To be sure, banks may be able to get some help from the second half of the government's $700 billion financial rescue package.
But hopes of getting additional government funds has begun to dwindle in recent weeks as both President-elect Barack Obama and fellow Democratic lawmakers have revealed their plans for the remaining TARP funds.
Up to $100 billion is expected to go towards addressing rising foreclosures. That could ease some of the problems that the deteriorating U.S. housing market has been having on banks.
But that also means that there is $100 billion less that is available for any bank facing an immediate need for capital.
Part of the remaining TARP funds are also expected to go towards expanding consumer credit, including expanding a Federal Reserve program tied to boosting the securitization market for mortgages, credit card loans and student loans. That program is scheduled to start next month.
Last week, outgoing Treasury Secretary Henry Paulson indicated that progress was being made towards buying the troubled assets from banks and placing them into a so-called "bad bank" -- the original purpose of the $700 billion legislation.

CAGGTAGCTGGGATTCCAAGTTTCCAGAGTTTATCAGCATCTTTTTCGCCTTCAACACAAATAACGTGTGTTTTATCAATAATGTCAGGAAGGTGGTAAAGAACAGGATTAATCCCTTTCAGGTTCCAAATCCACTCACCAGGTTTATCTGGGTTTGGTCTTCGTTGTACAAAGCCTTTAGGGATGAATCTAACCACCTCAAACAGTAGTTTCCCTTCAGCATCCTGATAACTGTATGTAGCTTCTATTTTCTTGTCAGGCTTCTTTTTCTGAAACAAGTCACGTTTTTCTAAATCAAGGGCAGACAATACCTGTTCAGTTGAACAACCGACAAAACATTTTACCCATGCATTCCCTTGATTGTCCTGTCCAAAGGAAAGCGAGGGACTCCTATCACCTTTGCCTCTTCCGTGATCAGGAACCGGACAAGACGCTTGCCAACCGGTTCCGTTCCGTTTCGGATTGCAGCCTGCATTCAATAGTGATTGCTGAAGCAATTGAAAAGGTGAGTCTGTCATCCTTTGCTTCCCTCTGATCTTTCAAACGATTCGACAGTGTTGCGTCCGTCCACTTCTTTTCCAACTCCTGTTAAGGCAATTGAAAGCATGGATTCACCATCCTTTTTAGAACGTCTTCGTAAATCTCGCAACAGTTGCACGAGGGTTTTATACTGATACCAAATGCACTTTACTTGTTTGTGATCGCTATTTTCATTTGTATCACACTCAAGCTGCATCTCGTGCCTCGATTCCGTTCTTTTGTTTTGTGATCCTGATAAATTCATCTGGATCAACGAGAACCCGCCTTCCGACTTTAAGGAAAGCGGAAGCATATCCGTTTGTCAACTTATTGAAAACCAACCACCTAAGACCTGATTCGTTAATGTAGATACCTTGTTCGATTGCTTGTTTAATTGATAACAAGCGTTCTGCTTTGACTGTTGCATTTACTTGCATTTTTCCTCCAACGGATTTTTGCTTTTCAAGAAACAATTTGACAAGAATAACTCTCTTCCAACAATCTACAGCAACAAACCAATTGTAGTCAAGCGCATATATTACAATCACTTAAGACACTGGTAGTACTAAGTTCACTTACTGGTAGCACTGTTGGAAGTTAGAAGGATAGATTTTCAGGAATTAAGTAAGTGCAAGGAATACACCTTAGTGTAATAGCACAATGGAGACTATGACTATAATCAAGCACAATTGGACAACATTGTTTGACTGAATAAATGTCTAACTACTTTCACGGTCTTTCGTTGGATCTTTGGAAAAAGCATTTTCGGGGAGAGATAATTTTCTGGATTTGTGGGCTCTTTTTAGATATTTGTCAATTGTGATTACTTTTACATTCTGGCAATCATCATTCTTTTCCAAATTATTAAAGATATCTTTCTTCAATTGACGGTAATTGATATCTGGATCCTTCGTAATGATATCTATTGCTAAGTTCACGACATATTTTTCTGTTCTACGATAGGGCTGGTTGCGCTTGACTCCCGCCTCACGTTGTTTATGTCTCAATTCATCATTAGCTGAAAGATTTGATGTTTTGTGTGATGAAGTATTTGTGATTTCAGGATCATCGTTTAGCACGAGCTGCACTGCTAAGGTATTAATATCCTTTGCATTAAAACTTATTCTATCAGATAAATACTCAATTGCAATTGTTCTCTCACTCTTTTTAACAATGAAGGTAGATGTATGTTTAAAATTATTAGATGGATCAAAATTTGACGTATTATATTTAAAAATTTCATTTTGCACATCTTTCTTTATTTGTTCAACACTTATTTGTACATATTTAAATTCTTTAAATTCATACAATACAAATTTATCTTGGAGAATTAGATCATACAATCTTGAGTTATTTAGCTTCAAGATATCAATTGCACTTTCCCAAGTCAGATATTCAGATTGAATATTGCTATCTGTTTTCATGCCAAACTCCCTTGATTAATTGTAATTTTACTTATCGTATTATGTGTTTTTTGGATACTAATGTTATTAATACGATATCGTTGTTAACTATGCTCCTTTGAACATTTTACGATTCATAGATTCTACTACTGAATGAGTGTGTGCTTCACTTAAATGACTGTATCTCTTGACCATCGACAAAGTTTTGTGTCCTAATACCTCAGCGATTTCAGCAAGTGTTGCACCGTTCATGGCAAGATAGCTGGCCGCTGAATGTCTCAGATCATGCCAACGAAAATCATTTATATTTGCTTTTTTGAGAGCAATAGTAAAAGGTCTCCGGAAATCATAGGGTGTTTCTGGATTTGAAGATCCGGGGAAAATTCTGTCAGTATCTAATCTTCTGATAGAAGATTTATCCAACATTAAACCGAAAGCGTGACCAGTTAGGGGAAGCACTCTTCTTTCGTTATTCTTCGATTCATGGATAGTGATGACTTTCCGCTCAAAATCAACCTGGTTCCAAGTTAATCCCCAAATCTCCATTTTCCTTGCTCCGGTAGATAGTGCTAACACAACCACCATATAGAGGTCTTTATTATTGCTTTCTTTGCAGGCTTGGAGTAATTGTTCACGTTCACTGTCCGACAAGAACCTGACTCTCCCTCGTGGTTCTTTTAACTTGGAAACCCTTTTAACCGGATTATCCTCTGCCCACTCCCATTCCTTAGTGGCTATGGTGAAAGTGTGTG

Such a move, however, could trigger an accounting rule, which could prompt banks to take yet another painful series of writedowns, leaving their capital levels even more depressed.
Banks, which have endured plenty of criticism for failing to specifically use TARP funds to make more loans available to consumers and businesses, are also finding that they are not the only ones competing for TARP funds.
Two of Detroit's Big Three automakers claimed a piece of the first half of TARP in December. Under new legislation proposed by House Financial Services Chairman Barney Frank, D-Mass., the incoming Treasury Secretary could also use money from the bank bailout for areas such as commercial real estate, farming and small business.